Infection par le virus de l’hépatite B chez les agents de santé de trois hôpitaux à Khartoum (Soudan) entre 2006 et 2007

RÉSUMÉ: La présente étude a été conduite pour déterminer la séropositivité pour l’infection par le virus de l’hépatite B dans le personnel de trois hôpitaux universitaires de la ville de Khartoum, les facteurs de risques associés en la matière et leurs antécédents vaccinaux. L’étude a été réalisée de mars 2006 à mars 2007. Les participants comptaient 245 personnels hospitaliers sélectionnés de façon aléatoire ; sur douze cas positifs (4,9 %) pour l’AgHBs, six faisaient partie du personnel infirmier, deux du personnel de laboratoire et quatre étaient des agents d’entretien. Seuls 37 participants (15,1 %) ont déclaré avoir participé à des cours de formation sur la sécurité biologique. À peine plus de 50 % des répondants ont indiqué avoir été blessés par piqûre d’aiguille ou objet tranchant pendant leur travail ; 61 (24,9 %) ont précisé qu’ils prenaient toujours les précautions de sécurité biologique, 52 (21,4 %) déclaraient toujours porter des gants au travail, alors que 43 agents (17,6 %) affirmaient ne jamais en porter. Seuls onze participants (4,5 %) avaient reçu les doses complètes de vaccin contre l’hépatite B.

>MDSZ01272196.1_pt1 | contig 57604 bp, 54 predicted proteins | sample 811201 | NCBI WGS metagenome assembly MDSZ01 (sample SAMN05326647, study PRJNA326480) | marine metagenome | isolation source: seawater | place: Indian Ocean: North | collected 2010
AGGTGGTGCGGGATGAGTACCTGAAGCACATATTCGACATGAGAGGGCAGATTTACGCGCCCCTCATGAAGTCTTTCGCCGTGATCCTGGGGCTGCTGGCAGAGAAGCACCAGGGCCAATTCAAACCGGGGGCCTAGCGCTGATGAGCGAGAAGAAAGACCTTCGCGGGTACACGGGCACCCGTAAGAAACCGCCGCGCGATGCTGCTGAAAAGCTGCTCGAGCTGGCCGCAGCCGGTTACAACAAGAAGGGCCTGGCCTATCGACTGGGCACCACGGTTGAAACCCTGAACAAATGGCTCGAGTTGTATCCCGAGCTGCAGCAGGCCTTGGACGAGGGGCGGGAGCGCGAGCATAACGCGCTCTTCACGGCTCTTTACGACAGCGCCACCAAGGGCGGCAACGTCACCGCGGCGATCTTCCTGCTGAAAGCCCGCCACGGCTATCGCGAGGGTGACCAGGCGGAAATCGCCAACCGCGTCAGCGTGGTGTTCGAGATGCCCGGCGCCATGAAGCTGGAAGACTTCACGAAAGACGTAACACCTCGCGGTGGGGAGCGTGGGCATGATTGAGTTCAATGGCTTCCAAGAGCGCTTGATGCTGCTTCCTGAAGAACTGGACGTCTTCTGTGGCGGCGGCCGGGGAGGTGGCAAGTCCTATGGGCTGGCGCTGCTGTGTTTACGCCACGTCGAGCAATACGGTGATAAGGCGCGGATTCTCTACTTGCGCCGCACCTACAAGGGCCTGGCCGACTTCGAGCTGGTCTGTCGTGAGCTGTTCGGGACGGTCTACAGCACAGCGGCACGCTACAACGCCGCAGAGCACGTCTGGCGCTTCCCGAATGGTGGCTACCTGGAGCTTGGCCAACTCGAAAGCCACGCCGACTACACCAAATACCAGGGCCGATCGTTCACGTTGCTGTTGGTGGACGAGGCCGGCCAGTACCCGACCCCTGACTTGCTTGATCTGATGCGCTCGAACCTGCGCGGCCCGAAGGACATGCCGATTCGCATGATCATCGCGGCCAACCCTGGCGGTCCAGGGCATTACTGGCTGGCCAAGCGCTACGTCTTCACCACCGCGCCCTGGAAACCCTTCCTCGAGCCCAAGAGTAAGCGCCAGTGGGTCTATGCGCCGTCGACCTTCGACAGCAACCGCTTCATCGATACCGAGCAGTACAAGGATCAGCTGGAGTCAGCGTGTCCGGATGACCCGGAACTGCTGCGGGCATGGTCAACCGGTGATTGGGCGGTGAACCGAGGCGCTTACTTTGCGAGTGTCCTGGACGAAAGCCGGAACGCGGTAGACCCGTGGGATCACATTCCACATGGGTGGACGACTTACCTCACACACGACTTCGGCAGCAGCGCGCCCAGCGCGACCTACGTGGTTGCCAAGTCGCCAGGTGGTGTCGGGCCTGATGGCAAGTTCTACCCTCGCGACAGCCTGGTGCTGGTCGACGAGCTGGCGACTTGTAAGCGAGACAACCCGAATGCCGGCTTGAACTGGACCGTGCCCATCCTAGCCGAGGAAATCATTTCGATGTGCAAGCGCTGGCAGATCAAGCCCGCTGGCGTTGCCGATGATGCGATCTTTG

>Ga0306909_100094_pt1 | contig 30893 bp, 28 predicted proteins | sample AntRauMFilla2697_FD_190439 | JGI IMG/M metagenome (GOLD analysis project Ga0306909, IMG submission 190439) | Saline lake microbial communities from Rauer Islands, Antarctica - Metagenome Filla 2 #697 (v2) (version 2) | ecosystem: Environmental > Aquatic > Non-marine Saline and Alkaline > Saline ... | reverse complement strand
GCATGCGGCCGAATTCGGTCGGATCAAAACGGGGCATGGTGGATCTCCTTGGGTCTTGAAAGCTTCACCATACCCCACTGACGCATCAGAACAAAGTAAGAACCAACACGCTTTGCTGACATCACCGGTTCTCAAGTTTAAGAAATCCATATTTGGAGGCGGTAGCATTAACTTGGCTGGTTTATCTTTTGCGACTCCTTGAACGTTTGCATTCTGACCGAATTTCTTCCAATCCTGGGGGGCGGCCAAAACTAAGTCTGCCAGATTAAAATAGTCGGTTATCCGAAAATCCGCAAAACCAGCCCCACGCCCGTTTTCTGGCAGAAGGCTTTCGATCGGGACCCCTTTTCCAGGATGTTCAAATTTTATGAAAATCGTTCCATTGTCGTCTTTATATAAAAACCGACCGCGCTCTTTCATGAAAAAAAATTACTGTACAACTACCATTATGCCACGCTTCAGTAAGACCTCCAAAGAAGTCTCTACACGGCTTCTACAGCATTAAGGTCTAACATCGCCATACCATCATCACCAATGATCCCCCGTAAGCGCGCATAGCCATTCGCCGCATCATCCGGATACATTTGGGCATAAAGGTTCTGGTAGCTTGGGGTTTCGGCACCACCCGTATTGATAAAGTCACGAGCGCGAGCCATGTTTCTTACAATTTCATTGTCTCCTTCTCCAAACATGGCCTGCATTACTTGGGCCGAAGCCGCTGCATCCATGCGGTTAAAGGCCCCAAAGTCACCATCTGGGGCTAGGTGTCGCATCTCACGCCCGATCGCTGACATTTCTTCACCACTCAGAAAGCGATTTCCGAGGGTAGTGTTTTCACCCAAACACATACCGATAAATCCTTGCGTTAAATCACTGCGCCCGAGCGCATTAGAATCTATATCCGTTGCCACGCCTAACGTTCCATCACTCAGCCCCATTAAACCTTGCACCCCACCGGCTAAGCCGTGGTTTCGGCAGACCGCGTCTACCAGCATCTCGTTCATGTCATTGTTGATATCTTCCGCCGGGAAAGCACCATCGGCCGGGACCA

EMHJ, 2011M 17(6): 474-478


1Directorate of Laboratories and Medical Researches, Ministry of Health, Khartoum, Sudan (Correspondence to A.H. Elduma: This e-mail address is being protected from spambots. You need JavaScript enabled to view it ).
Received: 10/10/09; accepted: 11/11/092007-  

Introduction

Hepatitis B virus (HBV) is a causative agent of hepatitis infection, which is asymptomatic in most individuals, but it can show features of fulminant, acute, or chronic hepatitis. The acute type produces serious illness and approximately 0.5% of cases are fatal. Chronic infection is often lifelong, and can lead to liver failure and hepatocellular carcinoma [1].

Transmission of HBV is through the parenteral route, blood transfusion products and sexual intercourse and vertically from infected mothers to neonates. The virus is found in body fluids such as urine, saliva, nasopharyngeal fluids, semen and menstrual fluids, and can be transmitted through contact with these fluids [2].